Packets for voice, data, and/or multimedia services (broadly herein referred to as service packets) may be transported using a reliable packet transport protocol, e.g., Transport Control Protocol (TCP), Stream Control Transmission Protocol (SCTP), and the like, that includes a mechanism for verifying service packet delivery. The mechanism for verifying service packet delivery may be sending acknowledgement packets from a device that receives the service packets to a device that transmits the service packets. For example, if the service packet traverses a network from a device X to a device Y, the acknowledgement packets may traverse the network from the device Y back to the device X.
  • [0011]
    However, from time to time, the packet network may experience only a unidirectional congestion, e.g., from a direction from side A of the network to side B of the network (broadly A-B direction). For example, a number of servers are located on side A of the network that is serving a plurality of clients on side B of the network. Generally, in a server-client relationship, the amount of data transported from a client to a server is often far less than the amount of data transported from the server to the client. Since most of the traffic between the interactions among the servers and the clients embodies the transmission of a significantly greater number of service packets from the servers to the clients, it is possible that the packet network will experience a unidirectional congestion, i.e., from the direction from side A (e.g., where majority of servers is located) of the network to side B of the network (e.g., where majority of clients is located).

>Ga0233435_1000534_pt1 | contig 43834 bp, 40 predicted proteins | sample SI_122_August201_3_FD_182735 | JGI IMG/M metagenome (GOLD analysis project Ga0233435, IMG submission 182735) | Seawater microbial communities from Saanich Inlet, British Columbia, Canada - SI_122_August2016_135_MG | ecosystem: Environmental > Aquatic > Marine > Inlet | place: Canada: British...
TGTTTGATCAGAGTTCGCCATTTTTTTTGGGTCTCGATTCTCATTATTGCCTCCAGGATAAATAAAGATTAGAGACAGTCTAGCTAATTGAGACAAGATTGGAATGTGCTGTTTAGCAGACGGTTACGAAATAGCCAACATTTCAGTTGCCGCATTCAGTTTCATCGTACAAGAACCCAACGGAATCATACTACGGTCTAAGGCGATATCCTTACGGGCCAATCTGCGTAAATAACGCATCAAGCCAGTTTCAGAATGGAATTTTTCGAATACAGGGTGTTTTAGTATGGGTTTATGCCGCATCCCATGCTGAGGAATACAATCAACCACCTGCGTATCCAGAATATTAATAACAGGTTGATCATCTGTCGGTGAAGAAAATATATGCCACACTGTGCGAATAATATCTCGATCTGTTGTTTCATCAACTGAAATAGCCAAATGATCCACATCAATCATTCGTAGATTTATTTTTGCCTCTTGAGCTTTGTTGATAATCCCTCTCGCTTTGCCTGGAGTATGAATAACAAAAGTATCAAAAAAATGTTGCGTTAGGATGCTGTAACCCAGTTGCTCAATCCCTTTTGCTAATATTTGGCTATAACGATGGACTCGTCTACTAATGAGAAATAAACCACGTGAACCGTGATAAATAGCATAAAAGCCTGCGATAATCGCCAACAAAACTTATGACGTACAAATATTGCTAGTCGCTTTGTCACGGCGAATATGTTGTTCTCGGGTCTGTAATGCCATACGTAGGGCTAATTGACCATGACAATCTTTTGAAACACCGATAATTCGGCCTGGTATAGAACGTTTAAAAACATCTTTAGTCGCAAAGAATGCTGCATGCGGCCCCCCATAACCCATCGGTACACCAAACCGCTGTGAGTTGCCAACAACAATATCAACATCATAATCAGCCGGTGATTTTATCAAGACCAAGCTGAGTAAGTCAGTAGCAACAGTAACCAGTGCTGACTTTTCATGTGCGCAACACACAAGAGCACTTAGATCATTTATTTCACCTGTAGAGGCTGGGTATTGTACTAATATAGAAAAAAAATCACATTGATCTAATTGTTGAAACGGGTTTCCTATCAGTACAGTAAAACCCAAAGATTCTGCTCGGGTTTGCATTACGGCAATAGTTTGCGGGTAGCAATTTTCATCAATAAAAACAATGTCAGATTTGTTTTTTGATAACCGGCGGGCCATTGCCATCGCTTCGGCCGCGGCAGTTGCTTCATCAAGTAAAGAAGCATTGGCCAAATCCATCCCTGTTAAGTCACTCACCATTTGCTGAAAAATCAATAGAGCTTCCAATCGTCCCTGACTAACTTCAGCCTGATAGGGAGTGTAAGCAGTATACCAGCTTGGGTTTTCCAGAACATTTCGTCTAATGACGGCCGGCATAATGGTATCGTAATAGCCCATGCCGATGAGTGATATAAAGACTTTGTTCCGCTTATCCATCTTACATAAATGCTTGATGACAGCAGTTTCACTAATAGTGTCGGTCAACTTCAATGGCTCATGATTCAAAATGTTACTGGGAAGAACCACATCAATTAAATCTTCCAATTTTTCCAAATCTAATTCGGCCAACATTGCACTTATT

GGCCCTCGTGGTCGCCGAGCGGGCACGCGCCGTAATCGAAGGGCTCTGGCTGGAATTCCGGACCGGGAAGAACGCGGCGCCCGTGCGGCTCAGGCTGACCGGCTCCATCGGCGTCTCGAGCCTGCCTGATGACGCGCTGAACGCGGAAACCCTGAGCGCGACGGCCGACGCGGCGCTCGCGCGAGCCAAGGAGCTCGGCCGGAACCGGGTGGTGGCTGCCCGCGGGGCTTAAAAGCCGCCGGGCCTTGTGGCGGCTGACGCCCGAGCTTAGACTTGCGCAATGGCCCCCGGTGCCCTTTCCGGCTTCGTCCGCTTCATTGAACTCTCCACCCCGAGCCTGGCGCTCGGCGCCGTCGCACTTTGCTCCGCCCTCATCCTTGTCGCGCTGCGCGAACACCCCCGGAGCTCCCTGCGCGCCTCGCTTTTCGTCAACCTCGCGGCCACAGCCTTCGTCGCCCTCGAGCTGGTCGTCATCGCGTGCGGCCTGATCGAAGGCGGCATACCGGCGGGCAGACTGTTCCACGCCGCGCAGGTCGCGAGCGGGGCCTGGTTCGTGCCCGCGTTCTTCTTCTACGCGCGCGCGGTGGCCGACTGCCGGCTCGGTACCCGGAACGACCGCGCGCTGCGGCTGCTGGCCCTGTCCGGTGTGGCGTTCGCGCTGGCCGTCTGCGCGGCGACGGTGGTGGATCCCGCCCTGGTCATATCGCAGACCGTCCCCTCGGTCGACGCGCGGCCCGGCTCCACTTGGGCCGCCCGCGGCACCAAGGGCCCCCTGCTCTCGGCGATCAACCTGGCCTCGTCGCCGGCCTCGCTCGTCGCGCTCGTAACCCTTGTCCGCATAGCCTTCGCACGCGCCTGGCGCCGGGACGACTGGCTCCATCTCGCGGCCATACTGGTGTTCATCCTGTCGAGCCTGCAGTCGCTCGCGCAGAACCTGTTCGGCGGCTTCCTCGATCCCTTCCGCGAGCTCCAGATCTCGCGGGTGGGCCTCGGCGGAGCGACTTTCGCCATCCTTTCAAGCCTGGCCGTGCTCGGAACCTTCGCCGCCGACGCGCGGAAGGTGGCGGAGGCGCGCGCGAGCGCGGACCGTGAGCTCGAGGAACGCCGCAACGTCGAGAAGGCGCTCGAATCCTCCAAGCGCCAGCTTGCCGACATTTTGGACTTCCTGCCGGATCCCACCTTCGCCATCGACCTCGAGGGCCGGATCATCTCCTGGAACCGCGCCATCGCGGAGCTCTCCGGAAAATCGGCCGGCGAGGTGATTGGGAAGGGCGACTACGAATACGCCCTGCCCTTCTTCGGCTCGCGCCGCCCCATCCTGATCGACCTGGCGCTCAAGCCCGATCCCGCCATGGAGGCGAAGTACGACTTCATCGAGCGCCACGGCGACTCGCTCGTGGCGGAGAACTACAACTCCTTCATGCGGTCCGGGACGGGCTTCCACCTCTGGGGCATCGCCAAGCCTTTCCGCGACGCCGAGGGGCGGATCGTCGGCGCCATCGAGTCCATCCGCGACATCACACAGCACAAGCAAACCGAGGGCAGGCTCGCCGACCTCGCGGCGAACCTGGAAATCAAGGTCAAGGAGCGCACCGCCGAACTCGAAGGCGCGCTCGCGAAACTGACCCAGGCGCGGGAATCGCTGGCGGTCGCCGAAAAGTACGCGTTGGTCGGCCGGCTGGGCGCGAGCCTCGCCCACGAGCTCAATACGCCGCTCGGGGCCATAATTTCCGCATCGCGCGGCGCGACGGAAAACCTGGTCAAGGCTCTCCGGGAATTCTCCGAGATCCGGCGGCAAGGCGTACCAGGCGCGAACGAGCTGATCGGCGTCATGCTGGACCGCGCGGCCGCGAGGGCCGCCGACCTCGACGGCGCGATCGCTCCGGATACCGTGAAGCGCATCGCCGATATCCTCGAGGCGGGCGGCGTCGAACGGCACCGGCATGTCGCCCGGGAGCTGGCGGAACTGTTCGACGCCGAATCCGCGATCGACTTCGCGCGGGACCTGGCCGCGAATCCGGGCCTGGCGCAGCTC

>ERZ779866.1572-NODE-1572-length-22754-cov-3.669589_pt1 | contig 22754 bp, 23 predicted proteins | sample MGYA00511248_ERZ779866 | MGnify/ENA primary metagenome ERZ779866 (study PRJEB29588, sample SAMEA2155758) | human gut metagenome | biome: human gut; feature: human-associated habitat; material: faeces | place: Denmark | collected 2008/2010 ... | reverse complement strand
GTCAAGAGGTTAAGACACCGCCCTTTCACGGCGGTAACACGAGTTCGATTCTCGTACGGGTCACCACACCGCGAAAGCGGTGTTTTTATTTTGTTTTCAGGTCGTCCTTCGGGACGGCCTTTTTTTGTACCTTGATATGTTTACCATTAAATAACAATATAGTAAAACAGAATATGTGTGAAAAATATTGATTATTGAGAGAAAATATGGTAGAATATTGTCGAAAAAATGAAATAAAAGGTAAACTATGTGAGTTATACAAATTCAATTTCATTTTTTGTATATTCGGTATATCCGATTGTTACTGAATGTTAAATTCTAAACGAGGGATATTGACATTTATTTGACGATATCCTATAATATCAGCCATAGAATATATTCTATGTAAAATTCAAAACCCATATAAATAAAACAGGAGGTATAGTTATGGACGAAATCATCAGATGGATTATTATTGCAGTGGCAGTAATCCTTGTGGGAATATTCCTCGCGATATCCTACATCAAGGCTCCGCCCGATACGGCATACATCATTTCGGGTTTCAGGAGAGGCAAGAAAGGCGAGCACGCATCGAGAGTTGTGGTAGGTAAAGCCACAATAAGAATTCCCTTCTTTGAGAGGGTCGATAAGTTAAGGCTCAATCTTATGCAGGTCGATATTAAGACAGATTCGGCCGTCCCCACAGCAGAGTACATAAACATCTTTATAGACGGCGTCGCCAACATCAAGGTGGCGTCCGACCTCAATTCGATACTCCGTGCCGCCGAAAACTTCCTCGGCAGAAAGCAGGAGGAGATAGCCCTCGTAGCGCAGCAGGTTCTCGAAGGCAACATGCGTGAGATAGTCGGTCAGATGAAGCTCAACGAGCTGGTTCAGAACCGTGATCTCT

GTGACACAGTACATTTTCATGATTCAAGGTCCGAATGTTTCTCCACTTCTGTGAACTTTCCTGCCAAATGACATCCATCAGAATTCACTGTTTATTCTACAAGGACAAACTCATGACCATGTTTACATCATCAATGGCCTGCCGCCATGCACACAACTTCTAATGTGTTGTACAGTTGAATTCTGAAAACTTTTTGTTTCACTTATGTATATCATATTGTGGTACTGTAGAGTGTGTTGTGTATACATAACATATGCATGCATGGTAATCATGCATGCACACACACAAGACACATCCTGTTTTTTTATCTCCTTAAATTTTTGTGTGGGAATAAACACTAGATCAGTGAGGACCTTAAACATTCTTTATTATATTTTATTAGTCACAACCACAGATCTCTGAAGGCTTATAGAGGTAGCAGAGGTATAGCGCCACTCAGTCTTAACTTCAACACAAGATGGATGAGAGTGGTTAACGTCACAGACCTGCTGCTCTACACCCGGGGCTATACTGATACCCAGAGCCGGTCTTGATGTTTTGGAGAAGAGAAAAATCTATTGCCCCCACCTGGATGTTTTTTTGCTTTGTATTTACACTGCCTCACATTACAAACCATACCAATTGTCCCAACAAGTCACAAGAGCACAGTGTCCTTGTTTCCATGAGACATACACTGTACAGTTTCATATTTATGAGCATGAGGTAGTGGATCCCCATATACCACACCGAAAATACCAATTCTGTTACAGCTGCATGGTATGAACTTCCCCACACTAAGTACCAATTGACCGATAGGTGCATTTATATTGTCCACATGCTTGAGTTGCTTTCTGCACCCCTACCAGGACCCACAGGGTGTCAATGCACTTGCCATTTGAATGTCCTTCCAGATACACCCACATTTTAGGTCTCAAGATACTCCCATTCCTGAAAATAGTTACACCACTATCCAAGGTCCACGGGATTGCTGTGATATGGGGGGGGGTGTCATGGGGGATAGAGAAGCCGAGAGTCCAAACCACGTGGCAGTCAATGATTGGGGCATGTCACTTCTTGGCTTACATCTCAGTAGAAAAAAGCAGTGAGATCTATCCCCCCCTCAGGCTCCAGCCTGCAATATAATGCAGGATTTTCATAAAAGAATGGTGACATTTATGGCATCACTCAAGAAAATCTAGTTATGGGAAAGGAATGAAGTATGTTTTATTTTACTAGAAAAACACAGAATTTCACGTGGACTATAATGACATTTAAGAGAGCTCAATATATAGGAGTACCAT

• [0012]
    However, there may also be servers situated on side B of the network that are serving requests from clients on side A of the network, e.g., from a direction from the side B of the network to the side A of the network (broadly B-A direction). When a client receives some data from a server, it is expected that the client will send an acknowledgement back to the server, which in turn will continue to send more data towards the client.
  • [0013]
    Unfortunately, the unidirectional congestion as discussed above may cause the acknowledgement to either be lost or delayed in the A-B direction. In turn, the server that originally transmitted the data in the B-A direction may then erroneously assume that the data is lost and needs to be retransmitted. That is, the loss or delay of the acknowledgement packets in the A-B direction may result in retransmission of the service packets in the B-A direction. Furthermore, repetitive retransmission of data may eventually cause the network in the B-A direction to be become congested as well. Hence, the loss or delay of acknowledgement packets due to a unidirectional network congestion may result in propagating the network congestion problem to the opposite direction.
  • [0014]
    In other words, from time to time, the offered load in one direction may exceed the capacity of a link while the offered load in the opposite direction is operating below the capacity of the link. The result is that packets in the congested direction may then be dropped. If the acknowledgement packets are traversing the network in the congested direction, such acknowledgement packets may be either lost or delayed. Without receiving the expected acknowledgement packets, the device that transmitted service packets may then attempt to retransmit these packets. This recurring retransmission of the service packets may eventually result in congesting the previously uncongested direction of transmission. Effectively, the throughput for the entire network may be reduced due to unnecessary data retransmission. It should be noted that in certain applications voice packets may not be retransmitted.